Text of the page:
ninth symphony films - movie reviews


DIRECTOR  -  brian de palma

RATED  -  r

GENRE  -  suspense

LENGTH  -  110 minutes

RELEASED  -  6 november 2002

DISTRIBUTOR  -  warner bros.

OFFICIAL SITE  -  femme fatale

ESTIMATED BUDGET  -  $35,000,000
femme fatale - a shot from the film


buy the dvd from femme fatale at

buy the dvd from femme fatale at

a woman tries to straighten out her life, even as her past as a con-woman comes back to haunt her.

john stamos is uncredited as the "cheesey agent" who contacts antonio's character on the phone.


picture from femme fatale

picture from femme fatale

picture from femme fatale


one out of four possible stars

Though the movie poster might have audiences thinking that this movie just oozes sex appeal, the romance in Femme Fatale is tepid, like a lukewarm cup of coffee. The film's premise is intriguing at first glance, but it isn't carried out with enough style on the screen to warrant much attention. It looks to be a cross between a slick European thriller and a classic film noir, but there is a lot more style than substance on the screen and its hard to sit through a film whose plot is impossible to understand.

While director Brian De Palma might have thought the lack of story information given to the audience would make for interesting cinema, Rebecca Romijn-Stamos's flat leading performance does not have enough momentum to hook the viewer. Though her lingerie-style wardrobe covers a stunning body, unless people attend this movie solely to have a look at Romijn-Stamos's under things, this film will grow tiresome rather quickly.

Beginning with a protracted opening sequence that details a heist-gone-wrong, the film steps off on the wrong high-heel with the opening frame and never regains its footing. Romijn-Stamos's character, "Laure," has a job that includes stealing a ten million dollar jewel-studded bra during the screening of a movie at the Cannes Film Festival. That expensive piece of jewelry hangs on a wafer-thin model that Romijn-Stamos gets frisky with in the bathroom while stealthily exchanging the real jewels for fake ones.

Unfolding like an episode of "Mission: Impossible," the heist seems to be going as smooth as glass, until a few guns are drawn and Laure's partner in crime, played by Eriq Ebouaney, gets shot by a guard. Ebouaney's character is sent to prison for seven years and when he gets out of the slammer, he makes it his priority to hunt down Laure and find the ten million dollars. Just to get to Ebouaney's release from prison though takes a good twenty minutes. Like many parts of this film, the beginning scene could have had a lot of extemporaneous time chopped out of it.

There was very little story revealed during this first scene, and since no plot was explained, the covert operation tactics became repetitive. And in point of fact, the first seventy-five minutes of this film could have been cut significantly. Ironically, the sex appeal from either Romijn-Stamos's character or Antonio Banderas's seedy ex-paparazzi character, "Nicolas," is non-existent for most of the film. The plot is just so confusing and watching their beautiful faces on the screen as they wander through scene after scene is not enough.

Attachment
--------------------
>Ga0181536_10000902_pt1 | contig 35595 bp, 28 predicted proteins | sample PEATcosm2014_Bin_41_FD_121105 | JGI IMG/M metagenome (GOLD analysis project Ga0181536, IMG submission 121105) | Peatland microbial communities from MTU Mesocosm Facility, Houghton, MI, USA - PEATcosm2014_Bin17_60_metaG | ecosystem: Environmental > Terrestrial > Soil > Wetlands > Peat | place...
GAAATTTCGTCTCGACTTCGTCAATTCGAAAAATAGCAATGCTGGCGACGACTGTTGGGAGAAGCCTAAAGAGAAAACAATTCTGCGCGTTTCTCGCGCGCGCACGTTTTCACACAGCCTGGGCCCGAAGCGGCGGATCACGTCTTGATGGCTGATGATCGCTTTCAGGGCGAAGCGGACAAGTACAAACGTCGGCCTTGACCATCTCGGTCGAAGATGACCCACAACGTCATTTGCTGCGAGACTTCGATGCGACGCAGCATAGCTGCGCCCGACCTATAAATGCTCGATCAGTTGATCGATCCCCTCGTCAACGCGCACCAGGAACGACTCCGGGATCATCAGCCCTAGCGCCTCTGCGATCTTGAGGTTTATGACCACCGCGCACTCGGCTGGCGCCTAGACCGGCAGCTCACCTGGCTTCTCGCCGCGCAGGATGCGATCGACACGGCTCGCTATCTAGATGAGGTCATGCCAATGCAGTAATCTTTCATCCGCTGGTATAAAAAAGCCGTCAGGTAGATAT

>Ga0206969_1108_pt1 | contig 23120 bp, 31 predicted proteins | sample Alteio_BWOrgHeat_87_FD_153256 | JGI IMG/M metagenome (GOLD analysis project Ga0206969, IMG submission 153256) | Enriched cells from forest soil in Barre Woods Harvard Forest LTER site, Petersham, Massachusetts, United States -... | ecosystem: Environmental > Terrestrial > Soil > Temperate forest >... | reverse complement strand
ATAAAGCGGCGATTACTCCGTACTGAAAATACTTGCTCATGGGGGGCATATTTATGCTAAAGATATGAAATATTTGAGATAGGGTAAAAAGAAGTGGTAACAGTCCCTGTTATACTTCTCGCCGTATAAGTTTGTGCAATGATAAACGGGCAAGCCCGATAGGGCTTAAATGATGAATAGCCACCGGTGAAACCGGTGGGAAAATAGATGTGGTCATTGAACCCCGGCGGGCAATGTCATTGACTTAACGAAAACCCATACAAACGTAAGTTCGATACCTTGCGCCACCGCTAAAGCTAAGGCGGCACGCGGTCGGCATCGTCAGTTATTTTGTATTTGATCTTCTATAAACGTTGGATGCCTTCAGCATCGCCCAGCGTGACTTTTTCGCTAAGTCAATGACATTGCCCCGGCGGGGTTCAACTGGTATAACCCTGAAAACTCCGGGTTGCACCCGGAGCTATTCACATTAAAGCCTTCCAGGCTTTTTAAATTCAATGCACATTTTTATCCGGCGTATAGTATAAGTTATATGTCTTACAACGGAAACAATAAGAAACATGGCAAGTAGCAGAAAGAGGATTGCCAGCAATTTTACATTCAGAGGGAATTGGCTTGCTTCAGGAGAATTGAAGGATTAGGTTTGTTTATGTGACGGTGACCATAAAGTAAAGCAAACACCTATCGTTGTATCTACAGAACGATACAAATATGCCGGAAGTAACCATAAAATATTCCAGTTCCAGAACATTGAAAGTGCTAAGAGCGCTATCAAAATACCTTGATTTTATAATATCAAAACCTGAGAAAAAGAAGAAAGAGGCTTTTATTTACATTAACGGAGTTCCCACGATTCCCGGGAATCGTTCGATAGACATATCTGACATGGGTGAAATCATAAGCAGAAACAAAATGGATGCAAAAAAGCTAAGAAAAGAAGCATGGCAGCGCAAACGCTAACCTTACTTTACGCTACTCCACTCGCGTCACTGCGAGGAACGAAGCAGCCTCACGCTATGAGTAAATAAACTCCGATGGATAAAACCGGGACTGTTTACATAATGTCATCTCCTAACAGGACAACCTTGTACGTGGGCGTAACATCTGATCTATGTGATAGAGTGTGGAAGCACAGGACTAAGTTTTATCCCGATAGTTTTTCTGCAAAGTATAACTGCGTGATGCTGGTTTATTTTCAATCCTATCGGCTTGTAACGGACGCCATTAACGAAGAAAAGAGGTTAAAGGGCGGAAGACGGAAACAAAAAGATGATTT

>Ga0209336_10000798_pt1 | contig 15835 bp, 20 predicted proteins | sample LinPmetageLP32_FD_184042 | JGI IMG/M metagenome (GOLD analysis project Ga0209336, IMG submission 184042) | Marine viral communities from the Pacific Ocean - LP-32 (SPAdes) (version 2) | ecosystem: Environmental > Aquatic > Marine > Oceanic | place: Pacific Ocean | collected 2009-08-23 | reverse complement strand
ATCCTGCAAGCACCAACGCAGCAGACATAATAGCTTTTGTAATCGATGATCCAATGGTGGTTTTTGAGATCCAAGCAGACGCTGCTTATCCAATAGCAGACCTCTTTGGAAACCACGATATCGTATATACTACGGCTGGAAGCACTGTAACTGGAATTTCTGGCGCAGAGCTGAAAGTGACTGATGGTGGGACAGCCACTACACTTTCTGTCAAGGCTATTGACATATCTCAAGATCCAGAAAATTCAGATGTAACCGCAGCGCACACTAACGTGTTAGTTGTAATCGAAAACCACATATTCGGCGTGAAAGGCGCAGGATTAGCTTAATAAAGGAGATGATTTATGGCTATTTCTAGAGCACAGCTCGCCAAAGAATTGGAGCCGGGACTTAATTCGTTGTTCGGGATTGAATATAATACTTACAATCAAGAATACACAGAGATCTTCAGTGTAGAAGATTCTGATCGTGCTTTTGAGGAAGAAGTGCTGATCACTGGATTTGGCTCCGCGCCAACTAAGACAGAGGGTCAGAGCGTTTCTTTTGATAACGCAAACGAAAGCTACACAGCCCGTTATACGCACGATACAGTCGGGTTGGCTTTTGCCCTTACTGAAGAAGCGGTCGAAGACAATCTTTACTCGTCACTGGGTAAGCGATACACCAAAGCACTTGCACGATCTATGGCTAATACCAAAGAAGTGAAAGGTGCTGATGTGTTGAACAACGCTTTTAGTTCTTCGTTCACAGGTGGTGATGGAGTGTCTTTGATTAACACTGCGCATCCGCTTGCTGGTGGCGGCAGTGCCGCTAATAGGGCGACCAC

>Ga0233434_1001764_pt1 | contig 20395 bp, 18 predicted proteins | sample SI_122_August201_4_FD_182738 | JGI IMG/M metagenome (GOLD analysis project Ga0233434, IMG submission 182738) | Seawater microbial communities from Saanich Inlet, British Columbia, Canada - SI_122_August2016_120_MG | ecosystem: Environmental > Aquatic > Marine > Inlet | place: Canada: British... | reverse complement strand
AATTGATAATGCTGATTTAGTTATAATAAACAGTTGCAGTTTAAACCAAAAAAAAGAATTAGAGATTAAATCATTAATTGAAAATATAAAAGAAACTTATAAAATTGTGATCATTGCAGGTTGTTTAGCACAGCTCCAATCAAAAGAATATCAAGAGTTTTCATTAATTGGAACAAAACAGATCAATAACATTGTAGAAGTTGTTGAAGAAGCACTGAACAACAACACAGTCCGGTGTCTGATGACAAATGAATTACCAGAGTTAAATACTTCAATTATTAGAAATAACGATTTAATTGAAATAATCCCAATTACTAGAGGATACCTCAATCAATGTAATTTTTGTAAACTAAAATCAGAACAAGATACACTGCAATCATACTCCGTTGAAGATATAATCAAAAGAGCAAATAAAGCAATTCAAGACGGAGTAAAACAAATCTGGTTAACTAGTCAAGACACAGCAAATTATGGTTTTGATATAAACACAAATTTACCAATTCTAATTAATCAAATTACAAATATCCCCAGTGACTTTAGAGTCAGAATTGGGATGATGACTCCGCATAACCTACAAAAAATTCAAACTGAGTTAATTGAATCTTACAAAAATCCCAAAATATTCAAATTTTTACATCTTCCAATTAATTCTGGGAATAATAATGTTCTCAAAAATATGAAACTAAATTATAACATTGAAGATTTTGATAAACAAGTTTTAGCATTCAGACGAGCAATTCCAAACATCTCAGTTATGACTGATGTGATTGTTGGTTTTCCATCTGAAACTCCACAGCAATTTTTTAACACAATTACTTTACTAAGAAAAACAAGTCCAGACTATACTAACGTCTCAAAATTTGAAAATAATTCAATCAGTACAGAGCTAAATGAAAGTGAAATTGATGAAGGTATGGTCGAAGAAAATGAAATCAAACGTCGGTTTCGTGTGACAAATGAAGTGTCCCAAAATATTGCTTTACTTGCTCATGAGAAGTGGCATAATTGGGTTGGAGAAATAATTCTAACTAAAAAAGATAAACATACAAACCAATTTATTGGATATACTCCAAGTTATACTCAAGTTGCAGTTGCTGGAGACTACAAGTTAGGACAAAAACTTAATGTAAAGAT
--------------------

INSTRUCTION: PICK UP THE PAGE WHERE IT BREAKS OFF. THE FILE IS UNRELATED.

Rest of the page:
De Palma, who also received the sole writing credit on the film, should have included more dialogue between these flaccid characters to make for some exciting repartee. And even when Laure and Nicolas slip between the sheets, metaphorically speaking, the steamy factor isn't increased very much. It might be a lack of chemistry present between these on screen lovers that dooms their relationship. In fact, Romijn-Stamos's lip-locking with the diamond wearing model at the beginning of the movie is more believable than any feelings she and Banderas seem to have for one another during the film.

Something else which ensures that Laure won't find sympathy with the audience is the way viewers have to wait until the very last few scenes to find out about her true character. As her character says in the film she's "bad. Real bad" as a person, and whether she escapes with her freedom and life intact are items of negligible interest. De Palma definitely tries the patience of his viewers with this film and doesn't make it easy to just sit back and enjoy his confusing creation. Even if the dialogue in the film wasn't applied to the plot or story, some additional conversation between Romijn-Stamos and Banderas might have served their characters well.

It might have even made their relationship more believable. But not only are the sequences with dialogue too few, the actual sound of the dialogue is not of the best quality. Though many of the accents in this film are French, the delivery of the dialogue is not always easy to understand. But the accented speech is not to blame. It's the actual sound of the movie. It's like the boom guy was standing too far away from the actors to get a proper level for the dialogue. Perhaps De Palma wanted the film to resemble something more mysterious, with unintelligible dialogue throughout it, but it just makes the plot harder to understand.

Though it should be said that the last ten minutes of this film take the explanation of the plot to the extreme. During the all-important "reveal" at the end of the film, the slow motion and repeating frames mark a 180-degree change from the mysterious tactics used in the middle. The end is much too drawn out (kind of like the first scene), but with one difference: there is too much information given to the audience. The conclusion is simple to understand, but De Palma beats his idea into the audience much to hard right before the end titles start to appear. To sum up, Femme Fatale is neither steamy nor believably sexy, and with no standout performances, this film marks a low in recent cinema thrillers.

Review by Kelsey Wyatt.

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